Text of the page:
The Ada Lovelace Institute has said the UK government’s approach to artificial intelligence regulation is insufficient.
The independent research institute, funded by the Nuffield Foundation, says the ‘diffuse legal and regulatory network for AI currently has significant gaps’.
It has recommended the creation of an ombudsman and new institutions, along with clearer rights, to ensure that safeguards extend across the economy as foundation models such as Open AI’s ChatGPT tool become ever more popular and concerns grow around the potential for job displacement.
In March the government unveiled its first AI whitepaper, intended to guide the use of the technology to drive responsible innovation and maintain public trust in it. It empowers existing regulators – such as the Health and Safety Executive, Equality and Human Rights Commission and Competition and Markets Authority – to come up with tailored, context-specific approaches that suit the way AI is being used in their sectors.
The Ada Lovelace Institute has analysed the proposals closely. It said that while the EU is legislating to implement a rules-based approach to AI governance, the UK is proposing a ‘contextual, sector-based regulatory framework’, anchored in its existing, diffuse network of regulators and laws.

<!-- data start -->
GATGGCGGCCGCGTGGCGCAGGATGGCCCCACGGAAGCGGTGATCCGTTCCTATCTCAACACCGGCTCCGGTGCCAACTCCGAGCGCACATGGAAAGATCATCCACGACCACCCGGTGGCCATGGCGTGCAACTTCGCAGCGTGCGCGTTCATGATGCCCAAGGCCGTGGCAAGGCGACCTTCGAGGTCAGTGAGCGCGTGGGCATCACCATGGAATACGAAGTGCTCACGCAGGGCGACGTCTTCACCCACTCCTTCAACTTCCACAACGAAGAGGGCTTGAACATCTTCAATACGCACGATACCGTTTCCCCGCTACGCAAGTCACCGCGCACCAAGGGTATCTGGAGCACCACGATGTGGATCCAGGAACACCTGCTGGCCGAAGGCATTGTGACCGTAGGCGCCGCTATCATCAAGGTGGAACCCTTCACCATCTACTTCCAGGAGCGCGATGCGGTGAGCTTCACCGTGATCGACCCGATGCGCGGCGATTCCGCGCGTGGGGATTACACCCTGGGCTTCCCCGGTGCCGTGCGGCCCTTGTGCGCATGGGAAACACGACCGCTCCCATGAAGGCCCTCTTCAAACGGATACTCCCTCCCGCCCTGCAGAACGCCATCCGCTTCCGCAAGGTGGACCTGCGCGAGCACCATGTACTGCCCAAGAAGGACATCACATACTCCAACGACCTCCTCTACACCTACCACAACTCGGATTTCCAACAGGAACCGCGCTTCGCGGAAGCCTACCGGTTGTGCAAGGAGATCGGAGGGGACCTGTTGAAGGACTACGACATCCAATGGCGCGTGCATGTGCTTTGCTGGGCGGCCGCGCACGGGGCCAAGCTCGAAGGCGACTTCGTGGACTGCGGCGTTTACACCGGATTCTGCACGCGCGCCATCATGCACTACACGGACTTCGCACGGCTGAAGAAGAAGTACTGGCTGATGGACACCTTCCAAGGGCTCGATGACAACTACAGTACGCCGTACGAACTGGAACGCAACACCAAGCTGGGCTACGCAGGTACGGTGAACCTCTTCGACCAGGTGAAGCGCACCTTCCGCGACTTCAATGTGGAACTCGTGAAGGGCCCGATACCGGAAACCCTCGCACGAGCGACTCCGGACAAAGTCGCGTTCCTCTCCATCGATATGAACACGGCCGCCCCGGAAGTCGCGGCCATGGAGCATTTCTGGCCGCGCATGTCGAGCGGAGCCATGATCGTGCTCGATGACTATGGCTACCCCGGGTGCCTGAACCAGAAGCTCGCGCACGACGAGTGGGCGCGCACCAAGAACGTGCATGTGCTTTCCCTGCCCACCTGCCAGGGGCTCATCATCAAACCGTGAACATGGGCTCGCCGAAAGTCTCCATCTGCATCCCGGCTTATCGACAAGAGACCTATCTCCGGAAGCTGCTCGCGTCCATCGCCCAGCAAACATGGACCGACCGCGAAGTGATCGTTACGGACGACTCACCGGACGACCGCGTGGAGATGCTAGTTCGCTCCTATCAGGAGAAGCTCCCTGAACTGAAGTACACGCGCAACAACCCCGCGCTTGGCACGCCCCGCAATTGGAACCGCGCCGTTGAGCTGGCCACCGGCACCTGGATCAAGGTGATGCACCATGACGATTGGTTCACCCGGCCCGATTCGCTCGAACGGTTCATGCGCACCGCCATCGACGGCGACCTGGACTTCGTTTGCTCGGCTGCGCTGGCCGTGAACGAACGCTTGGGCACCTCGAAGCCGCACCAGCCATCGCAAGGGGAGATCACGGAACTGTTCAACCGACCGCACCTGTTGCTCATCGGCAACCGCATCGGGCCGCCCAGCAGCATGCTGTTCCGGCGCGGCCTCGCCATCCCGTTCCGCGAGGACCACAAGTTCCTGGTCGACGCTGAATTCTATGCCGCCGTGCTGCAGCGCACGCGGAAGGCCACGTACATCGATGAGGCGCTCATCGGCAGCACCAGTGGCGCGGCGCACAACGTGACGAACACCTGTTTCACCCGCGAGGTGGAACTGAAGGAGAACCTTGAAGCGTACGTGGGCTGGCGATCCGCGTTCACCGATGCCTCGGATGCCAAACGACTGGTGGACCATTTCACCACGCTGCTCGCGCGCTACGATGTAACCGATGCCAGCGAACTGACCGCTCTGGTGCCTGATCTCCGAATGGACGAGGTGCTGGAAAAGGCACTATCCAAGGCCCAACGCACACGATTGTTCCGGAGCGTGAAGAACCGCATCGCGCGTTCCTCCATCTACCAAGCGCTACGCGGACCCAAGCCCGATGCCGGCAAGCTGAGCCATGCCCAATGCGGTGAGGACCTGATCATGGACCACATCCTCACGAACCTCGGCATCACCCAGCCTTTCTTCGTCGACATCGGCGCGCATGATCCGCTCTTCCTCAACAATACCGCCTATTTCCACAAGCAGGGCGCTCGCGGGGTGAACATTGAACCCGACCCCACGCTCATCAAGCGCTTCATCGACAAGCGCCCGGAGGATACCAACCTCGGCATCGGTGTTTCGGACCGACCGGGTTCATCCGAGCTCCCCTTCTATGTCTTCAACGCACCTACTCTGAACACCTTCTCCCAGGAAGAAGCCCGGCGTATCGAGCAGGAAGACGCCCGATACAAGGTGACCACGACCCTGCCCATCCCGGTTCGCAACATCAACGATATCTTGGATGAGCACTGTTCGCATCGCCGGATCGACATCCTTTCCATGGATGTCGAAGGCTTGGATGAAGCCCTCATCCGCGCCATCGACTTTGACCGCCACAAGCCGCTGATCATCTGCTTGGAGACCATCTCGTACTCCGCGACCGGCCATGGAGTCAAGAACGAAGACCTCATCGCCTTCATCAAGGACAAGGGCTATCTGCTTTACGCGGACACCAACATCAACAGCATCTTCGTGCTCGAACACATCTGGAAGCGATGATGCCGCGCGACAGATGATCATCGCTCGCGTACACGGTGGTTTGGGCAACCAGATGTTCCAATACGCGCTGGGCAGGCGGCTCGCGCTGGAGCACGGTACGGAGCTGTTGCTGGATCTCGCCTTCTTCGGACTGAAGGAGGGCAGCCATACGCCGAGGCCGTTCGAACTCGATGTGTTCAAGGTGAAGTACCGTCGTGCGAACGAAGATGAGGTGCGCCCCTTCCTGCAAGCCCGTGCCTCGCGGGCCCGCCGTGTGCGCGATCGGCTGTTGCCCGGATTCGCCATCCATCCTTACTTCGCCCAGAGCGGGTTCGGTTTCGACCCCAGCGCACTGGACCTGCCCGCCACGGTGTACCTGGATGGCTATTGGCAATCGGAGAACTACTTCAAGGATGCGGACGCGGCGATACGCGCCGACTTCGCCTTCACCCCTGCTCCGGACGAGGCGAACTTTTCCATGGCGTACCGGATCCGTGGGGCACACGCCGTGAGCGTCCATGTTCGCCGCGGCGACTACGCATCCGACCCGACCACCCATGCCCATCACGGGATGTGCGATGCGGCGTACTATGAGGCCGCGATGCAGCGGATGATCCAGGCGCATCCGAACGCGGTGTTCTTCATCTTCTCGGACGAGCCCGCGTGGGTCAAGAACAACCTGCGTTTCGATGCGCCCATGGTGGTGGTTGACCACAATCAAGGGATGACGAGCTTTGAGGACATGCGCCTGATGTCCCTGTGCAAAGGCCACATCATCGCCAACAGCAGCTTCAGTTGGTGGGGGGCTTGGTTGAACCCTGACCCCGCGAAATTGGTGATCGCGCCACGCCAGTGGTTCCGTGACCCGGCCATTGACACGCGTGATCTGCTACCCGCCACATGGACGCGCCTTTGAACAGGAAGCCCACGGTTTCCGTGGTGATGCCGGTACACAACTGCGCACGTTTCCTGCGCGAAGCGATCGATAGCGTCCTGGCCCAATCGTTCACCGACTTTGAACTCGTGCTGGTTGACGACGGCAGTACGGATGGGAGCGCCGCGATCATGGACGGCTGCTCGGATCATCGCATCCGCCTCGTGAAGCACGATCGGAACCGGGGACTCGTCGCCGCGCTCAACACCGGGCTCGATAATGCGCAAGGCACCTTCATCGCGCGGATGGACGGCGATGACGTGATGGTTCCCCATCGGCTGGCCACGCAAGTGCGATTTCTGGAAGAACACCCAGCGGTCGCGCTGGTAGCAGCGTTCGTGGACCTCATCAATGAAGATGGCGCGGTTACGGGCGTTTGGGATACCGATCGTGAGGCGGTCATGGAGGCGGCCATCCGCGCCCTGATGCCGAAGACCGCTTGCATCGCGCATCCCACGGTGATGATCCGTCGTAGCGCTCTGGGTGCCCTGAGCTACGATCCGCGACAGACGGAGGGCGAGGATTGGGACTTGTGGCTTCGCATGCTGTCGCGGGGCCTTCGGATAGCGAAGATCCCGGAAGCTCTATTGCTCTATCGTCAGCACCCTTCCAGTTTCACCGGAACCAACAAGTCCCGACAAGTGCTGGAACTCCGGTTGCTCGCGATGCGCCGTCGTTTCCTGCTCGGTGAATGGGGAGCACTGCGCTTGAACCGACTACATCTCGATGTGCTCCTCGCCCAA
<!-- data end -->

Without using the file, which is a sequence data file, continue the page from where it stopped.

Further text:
It warned that this approach will not cover all contexts in which it is used, such as policing and central government, and fail to protect people from harm or give them a viable route to redress. To this end, it recommends the creation of an ombudsman to directly support those affected by AI.
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It also called for regulators to be given appropriate resources and powers, alongside a statutory duty to adhere to AI principles, and for new rules around governance to be introduced far more quickly than the year or more the government has cited.
“The government rightfully recognises that the UK has a unique opportunity to be a world leader in AI regulation and the prime minister should be commended for his global leadership on this issue,” said Michael Birtwistle, associate director at the Ada Lovelace Institute.
“However, the UK’s credibility on AI regulation rests on the government’s ability to deliver a world leading regulatory regime at home. Efforts towards international coordination are very welcome, but they are not sufficient.
“The government must strengthen its domestic proposals for regulation if it wants to be taken seriously on AI and achieve its global ambitions.”